It is the remarkably unselfconscious performance of Ghilherme Lobo that is able to elevate this fairly routine tale of first love and high school stereotypes – the slut, the bully, the drunk – to a film of honest emotion and tumultuous, fragile desire. A scene where Leonardo breathes deep into a hoodie Gabriel has left in his room, wearing it over his naked skin, is an incredibly powerful moment that is as close as he’ll ever get to seeing a photograph of the one he loves, possessing his scent with a ravenous infatuation and attempting to decipher these new feelings through sightless sense only.
Aided by unfussy direction from Ribeiro and a cool colour palette of muted blues, The Way He Looks retains a reserved ambiance that preserves the illusion of Leonardo’s blindness. Moments are captured in touch and movement – or with the indie pop soundtrack. His eyes may be gazing unseeing into the middle distance, but we’re under no illusion where his passion resides. Blindness and homosexuality are key themes here, but Ribeiro has shunned the idea of creating an issue-centric film, instead telling a universal story of the confusions and difficulties of teenage years.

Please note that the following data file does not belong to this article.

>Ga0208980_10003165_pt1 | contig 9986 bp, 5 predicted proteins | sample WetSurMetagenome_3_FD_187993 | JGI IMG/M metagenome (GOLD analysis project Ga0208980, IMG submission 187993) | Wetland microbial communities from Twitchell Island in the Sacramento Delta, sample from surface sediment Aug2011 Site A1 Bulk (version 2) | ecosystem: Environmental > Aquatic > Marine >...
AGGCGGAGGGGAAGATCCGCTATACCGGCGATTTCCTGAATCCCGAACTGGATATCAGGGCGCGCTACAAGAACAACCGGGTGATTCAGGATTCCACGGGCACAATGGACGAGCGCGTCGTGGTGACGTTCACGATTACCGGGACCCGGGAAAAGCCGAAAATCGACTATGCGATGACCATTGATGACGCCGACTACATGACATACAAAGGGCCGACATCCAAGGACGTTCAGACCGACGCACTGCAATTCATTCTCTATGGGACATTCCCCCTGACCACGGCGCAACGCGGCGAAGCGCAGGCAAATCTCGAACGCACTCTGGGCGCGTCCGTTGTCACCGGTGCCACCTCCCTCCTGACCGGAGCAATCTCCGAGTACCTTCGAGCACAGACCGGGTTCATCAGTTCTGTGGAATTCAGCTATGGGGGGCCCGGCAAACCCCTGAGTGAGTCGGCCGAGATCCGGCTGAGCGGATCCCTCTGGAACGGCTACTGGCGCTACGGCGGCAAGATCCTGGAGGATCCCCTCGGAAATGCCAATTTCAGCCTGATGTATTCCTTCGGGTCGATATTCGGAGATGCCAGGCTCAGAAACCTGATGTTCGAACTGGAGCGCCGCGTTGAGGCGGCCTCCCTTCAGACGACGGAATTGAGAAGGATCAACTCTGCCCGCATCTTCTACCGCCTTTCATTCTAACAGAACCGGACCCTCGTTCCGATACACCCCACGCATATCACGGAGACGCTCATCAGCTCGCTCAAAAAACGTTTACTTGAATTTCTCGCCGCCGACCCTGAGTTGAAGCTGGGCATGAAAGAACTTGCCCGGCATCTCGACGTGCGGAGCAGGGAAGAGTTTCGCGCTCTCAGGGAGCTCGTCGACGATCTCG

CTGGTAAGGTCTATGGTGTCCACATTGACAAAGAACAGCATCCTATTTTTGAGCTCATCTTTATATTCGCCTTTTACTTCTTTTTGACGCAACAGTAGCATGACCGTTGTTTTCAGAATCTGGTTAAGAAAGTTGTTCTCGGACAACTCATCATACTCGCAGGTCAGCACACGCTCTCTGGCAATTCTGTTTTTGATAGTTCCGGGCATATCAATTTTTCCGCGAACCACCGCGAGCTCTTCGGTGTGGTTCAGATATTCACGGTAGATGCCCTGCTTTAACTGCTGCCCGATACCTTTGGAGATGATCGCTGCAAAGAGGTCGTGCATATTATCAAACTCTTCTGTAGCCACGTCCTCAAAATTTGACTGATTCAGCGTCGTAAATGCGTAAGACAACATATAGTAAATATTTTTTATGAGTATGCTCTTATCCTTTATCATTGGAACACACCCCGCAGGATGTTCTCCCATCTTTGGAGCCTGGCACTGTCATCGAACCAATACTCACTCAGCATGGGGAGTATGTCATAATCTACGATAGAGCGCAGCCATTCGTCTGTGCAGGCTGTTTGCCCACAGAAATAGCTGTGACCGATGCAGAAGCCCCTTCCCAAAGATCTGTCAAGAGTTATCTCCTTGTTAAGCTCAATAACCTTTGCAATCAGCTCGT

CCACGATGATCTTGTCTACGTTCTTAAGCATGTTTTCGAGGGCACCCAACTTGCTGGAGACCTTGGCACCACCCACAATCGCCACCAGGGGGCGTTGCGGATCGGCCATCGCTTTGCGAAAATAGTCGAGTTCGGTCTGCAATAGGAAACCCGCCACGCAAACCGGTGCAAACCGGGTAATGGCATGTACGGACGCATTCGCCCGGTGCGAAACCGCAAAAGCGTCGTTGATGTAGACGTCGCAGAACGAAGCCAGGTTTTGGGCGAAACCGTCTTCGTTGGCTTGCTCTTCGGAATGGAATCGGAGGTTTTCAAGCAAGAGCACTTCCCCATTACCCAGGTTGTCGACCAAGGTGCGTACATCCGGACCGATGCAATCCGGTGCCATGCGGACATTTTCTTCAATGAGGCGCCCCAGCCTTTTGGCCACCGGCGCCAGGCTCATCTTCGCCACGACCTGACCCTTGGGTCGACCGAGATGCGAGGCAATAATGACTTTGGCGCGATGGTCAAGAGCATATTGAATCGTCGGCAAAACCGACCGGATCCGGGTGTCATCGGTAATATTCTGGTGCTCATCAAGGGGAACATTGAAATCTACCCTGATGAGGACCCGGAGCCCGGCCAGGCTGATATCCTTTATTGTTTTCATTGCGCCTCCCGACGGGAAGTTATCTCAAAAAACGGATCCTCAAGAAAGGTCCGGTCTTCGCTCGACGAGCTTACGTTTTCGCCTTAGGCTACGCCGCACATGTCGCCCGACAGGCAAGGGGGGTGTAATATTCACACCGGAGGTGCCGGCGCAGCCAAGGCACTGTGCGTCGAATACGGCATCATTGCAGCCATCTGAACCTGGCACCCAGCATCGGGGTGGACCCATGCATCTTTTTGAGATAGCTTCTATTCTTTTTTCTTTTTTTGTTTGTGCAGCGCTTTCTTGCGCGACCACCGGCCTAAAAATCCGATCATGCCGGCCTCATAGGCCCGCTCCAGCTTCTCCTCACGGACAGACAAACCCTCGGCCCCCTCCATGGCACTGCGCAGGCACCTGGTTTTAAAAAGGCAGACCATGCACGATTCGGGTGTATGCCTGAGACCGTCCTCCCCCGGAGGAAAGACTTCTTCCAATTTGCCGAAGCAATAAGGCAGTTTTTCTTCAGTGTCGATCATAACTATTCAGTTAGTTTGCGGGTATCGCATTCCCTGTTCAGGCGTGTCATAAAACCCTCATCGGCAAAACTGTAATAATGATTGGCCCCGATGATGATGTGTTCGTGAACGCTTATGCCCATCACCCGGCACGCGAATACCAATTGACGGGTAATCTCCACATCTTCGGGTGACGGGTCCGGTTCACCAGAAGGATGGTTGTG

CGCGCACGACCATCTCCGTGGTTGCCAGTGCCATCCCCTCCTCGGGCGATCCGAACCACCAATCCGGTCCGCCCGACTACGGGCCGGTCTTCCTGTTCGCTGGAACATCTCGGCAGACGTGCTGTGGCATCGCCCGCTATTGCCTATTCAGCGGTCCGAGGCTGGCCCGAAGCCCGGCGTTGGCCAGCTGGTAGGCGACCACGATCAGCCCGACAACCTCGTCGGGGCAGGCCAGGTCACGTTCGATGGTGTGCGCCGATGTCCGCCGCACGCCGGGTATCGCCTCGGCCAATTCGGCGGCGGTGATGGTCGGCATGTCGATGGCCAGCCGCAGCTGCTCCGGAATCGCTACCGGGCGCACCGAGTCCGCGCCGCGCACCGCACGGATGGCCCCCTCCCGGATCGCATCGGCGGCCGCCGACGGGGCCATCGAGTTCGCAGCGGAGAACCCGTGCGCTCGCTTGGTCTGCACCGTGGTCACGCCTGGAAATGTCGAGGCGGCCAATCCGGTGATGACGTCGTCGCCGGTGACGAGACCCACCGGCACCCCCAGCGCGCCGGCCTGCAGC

Some of the broader strokes of the film fall on the side of clunky – the three friends’ relationship compared to a lunar eclipse, the caricatured school bullies – but when the focus grips onto Leonardo it beats on a tenderly sweet human level. Orthodox in structure and tone, The Way He Looks doesn’t challenge in its technicality, but Ribeiro and his impressive trio of young actors deserve recognition for the bravery and ambition of depicting adolescence in a fresh, delicate manner.
[ 2014 — Dir: Daniel Ribeiro — 95 mins — 12A cert — IMDb ]
The Way He Looks screened at the BFI London Film Festival 2014. Find out more here.